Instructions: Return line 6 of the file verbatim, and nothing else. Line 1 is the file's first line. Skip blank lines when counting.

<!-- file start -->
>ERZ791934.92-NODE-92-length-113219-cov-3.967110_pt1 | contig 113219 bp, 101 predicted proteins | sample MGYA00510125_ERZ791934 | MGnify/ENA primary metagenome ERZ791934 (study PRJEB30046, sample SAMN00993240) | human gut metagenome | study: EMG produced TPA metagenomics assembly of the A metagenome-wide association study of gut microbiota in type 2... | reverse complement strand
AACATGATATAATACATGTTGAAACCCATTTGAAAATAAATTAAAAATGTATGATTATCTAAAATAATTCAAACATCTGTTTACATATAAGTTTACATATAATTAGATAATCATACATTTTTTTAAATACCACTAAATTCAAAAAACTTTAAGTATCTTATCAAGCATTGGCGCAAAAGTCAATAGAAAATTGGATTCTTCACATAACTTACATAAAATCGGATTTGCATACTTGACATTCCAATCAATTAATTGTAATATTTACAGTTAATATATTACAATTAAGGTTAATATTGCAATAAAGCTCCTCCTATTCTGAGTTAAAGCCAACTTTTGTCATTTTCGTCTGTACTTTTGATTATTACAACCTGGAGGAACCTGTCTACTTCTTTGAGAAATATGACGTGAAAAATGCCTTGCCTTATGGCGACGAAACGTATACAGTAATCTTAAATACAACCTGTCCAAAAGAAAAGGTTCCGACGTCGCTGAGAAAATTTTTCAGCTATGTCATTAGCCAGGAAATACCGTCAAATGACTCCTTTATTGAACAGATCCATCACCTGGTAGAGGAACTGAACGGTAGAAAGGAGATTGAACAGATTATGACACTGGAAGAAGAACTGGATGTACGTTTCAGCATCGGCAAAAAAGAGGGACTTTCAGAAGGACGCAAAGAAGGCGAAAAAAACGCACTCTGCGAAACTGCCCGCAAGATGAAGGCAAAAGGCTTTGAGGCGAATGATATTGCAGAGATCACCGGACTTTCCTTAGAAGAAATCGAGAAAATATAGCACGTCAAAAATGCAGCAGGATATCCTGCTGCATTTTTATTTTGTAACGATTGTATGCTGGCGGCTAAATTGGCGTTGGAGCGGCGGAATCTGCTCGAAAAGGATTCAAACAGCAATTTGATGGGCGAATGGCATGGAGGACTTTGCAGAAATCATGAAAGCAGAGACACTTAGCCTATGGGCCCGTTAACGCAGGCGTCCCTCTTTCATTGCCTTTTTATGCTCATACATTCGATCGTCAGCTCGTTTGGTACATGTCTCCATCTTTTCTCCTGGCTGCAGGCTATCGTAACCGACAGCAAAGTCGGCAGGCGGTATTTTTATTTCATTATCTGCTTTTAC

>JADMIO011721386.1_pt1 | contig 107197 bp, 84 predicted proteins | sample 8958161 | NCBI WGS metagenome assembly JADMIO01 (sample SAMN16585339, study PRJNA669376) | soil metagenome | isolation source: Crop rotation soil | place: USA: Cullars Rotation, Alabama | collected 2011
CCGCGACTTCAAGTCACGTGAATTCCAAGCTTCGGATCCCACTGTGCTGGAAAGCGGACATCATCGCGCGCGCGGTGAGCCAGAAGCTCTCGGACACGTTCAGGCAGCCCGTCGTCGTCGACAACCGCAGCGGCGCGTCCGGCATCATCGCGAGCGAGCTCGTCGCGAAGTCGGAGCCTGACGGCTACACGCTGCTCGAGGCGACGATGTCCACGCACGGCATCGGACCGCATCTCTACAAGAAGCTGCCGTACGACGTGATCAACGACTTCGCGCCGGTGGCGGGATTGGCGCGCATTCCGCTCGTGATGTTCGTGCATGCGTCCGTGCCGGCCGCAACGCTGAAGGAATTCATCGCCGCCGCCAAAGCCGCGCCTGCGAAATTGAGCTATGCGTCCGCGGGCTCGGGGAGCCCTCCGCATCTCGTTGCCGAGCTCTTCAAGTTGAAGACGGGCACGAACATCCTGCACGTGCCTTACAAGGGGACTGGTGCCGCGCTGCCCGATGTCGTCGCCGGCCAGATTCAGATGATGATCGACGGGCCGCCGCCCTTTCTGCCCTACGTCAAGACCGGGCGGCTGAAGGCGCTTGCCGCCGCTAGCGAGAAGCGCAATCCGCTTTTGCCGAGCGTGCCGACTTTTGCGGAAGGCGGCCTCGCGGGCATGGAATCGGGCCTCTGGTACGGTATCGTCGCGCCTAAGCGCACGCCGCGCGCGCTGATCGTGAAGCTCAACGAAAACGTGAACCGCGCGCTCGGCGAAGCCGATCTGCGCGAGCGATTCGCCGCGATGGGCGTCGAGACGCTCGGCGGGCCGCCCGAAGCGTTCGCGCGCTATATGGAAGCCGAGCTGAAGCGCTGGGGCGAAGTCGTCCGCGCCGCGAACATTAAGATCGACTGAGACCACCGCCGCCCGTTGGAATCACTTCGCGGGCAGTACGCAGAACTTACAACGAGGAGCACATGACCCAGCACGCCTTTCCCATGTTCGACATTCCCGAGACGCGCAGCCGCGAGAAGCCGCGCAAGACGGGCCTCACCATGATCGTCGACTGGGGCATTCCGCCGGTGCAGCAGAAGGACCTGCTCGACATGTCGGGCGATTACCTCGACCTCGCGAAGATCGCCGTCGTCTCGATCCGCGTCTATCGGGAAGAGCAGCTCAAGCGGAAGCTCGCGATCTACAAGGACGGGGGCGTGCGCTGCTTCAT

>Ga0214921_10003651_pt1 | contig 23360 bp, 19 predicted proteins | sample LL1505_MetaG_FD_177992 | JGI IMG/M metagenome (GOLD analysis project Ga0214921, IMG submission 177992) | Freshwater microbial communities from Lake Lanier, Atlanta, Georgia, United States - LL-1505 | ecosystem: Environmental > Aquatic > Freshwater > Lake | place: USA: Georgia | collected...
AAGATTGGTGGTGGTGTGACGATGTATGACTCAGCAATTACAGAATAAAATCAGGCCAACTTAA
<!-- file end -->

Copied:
AAGATTGGTGGTGGTGTGACGATGTATGACTCAGCAATTACAGAATAAAATCAGGCCAACTTAA